With the rise of AR-47s (AR-15s in 7.62x39), steel-cased ammo has become a hot topic recently. Many people love the widespread availability and increased stopping power of 7.62x39 combined with the ergonomics and attachments of mil-spec AR-15s, but are frustrated when it does not run as reliably as standard .223 or 5.56 NATO. Here at Bear Creek Arsenal, we sell AR-15s chambered in 7.62x39 and have compiled an infographic designed to show the key differences between brass and steel cased ammo and what you'll need to make sure your AR-15 functions reliably.
Brass Cased vs. Steel Cased Ammunition
Lower price is the key and only advantage of steel case ammunition in the AR-15 platform. The price difference and availability have been further escalated by the great ammo shortage of 2021. As of now, steel case 7.62x39 can be purchased for around 40 to 50 cents cheaper per round than 5.56 or .223. In calmer times, that margin can shrink a bit, but steel case 7.62x39 is typically always cheaper than standard brass 5.56 or .223. See our Cheapest Price Per Round Infographic [Updated 2022].
A key difference between brass and steel case ammunition is the primers they use. Imported steel cased ammo like Wolf, Tula, Brown Bear, and Barnaul typically uses Berdan primers which consist of two flash holes as opposed to the cup and anvil design of boxer primers for brass case 5.56. Steel cased ammo is designed for the AK-47 and their primers are much harder than brass boxer primers. This can lead to light primer strikes as mil-spec firing pins and hammer springs often do not pierce the primer enough to cause it to light. To remedy this issue, many people add an enhanced firing pin that has a longer distance from the first “shoulder” of the tip to the very end of the firing point. This allows more of the tip of the firing pin to protrude from the firing pin hole in the bolt. Bear Creek Arsenal has begun including enhanced firing pins in our 7.62x39 AR-15s for increased reliability with steel case ammo. Additionally, a heavier hammer spring can help generate more power to cycle the harder primers reliably.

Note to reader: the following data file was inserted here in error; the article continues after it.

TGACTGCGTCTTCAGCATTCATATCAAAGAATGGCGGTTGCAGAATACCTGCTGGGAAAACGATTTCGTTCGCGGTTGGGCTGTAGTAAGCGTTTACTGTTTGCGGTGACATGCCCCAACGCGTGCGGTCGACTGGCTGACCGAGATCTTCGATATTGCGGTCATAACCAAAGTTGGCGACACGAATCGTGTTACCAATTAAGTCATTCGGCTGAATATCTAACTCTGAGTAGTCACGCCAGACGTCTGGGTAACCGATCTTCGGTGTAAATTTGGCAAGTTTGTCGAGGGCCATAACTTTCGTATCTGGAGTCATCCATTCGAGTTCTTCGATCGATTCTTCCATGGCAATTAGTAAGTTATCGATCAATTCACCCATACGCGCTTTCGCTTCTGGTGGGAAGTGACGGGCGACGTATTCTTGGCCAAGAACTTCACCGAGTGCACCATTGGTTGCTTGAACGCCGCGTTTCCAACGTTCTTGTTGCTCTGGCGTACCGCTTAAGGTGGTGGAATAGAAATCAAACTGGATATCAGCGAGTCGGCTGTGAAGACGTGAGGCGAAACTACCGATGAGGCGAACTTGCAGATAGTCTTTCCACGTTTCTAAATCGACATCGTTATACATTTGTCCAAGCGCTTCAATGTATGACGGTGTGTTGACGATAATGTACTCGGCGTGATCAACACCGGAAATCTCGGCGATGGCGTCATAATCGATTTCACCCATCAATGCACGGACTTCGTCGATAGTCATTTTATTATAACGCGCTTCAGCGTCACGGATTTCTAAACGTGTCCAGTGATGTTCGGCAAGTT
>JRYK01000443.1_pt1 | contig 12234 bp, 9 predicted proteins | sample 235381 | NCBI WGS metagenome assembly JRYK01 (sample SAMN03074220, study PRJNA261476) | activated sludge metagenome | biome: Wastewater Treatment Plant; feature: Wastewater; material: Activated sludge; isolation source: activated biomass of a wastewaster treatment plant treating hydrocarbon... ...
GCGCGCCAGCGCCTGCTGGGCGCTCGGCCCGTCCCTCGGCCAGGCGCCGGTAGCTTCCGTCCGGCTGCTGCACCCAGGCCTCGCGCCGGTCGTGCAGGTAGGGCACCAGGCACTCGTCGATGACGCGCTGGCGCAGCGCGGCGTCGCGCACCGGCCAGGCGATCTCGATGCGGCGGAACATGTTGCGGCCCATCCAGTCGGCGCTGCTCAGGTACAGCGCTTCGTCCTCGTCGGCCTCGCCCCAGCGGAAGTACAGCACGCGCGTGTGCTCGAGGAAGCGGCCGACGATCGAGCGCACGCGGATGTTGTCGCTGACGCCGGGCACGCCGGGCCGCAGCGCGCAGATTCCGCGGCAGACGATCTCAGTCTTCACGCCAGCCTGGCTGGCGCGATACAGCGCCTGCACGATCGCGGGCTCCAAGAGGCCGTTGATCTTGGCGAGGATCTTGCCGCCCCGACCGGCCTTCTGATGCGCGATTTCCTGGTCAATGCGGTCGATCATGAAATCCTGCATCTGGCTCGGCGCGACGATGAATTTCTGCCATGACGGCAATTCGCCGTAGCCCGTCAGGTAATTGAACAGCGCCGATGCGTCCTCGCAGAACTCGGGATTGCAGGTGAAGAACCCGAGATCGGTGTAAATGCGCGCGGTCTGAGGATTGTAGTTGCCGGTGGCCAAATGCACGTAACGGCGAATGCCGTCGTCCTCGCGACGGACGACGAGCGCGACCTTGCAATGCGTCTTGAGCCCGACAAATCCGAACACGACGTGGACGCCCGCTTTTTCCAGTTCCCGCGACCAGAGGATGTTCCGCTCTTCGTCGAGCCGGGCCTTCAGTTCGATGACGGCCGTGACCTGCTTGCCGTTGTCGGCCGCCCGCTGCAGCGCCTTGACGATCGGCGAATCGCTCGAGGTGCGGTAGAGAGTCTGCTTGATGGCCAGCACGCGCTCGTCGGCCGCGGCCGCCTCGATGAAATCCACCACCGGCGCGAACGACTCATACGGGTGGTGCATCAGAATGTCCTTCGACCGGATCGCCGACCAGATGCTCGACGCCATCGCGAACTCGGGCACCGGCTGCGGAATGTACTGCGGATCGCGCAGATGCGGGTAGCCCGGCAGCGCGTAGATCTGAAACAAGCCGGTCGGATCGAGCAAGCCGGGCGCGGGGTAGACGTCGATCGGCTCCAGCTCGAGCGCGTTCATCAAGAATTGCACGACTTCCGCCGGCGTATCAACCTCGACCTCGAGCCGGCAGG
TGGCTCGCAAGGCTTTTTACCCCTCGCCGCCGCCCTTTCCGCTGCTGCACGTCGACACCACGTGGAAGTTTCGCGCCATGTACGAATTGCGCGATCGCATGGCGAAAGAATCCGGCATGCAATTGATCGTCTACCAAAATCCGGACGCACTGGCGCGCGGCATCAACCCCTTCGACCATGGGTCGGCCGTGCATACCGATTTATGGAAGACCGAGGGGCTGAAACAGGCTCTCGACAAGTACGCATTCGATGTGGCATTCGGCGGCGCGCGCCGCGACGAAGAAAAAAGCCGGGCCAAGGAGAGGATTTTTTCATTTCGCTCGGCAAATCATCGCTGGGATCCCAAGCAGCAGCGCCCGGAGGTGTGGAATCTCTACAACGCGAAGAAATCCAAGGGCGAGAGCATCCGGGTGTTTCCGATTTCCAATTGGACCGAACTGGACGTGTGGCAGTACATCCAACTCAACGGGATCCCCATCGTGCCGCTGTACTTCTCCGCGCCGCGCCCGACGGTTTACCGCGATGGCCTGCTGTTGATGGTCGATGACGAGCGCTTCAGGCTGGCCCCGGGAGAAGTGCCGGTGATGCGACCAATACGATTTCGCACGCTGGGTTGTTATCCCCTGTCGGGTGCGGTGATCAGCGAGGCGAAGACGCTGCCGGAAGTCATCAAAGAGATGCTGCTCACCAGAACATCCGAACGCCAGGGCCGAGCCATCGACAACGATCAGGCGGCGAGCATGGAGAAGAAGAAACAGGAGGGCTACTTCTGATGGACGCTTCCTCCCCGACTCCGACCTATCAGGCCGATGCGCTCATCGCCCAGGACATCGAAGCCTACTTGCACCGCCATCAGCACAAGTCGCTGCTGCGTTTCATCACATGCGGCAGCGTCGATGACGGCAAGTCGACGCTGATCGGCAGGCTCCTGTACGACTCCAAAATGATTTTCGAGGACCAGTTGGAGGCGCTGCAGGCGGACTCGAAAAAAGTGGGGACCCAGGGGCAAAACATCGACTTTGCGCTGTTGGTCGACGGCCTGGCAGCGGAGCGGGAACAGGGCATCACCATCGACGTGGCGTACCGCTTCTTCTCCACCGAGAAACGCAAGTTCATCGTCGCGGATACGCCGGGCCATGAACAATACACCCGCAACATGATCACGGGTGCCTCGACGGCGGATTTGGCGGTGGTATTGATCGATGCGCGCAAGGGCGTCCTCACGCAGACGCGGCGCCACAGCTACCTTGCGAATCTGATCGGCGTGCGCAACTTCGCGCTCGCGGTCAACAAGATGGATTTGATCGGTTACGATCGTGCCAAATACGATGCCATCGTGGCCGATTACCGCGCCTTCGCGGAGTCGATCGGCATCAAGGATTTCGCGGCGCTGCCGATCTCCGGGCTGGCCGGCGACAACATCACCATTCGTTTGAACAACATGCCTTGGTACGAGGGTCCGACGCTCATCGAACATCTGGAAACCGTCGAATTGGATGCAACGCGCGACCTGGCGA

Chamber Seal, Accuracy, and "Dirtiness"
You may have heard that steel ammo runs dirtier than brass and wondered why that is the case. This is due to the expansion of the round when the gun is fired. Because brass is more malleable than steel, it expands more during firing and creates an excellent chamber seal, keeping gas from escaping around the edges of the case and instead pushing it down the barrel behind the round. Steel cases on the other hand, do not expand as much as brass cases, leading to gas escaping out the back to the BCG. This leads to lower bullet velocity (thus lower accuracy), less gas reaching the gas system, and quicker build-up of carbon on your BCG. We recommend cleaning your upper assembly 2-3 times more often when shooting steel ammo.
Wear and Tear
Running steel ammo through your complete rifle can cause quicker wear and tear to your AR-15 upper receiver and parts. A combination of steel being harder than brass and the unique case dimensions of 7.62x39 have caused problems with mil-spec extractors in the past. To address this issue, Bear Creek Arsenal upgraded their 7.62x39 bolts to be the same as those used for 12.7x42 uppers. As a general rule, steel-cased ammo is harder on AR-15 components and can decrease the longevity of a firearm.
Is Steel Case Ammo Worth It?
Steel cased ammo will continue to be a hot topic as ammunition remains scarce, expensive, and hard to find. While steel cased ammo can be much cheaper than brass, many argue that the increased dirtiness, wear and tear, less accuracy, and cycling issues negate the initial cheaper price. Additionally, brass ammunition can be reloaded if you have the necessary equipment while steel cases are generally not reloaded. We at Bear Creek Arsenal do not recommend using steel ammunition in your complete firearm or upper assembly, but understand if the availability and cheaper price do cause you to try it out. That's why we provide content like this to show you the pros and cons of each and inform you as to how to run steel ammo reliably. To see more real-world data comparing steel case ammo and brass cased ammunition, check out Lucky Gunner's epic torture test. Be sure to browse our selection of enhanced 7.62x39 complete uppers and 7.62x39 AR-15 Rifles. Comment you're opinion of steel ammunition below and check out our other helpful articles like 7.62x39 vs 308 and AR Pistols guide!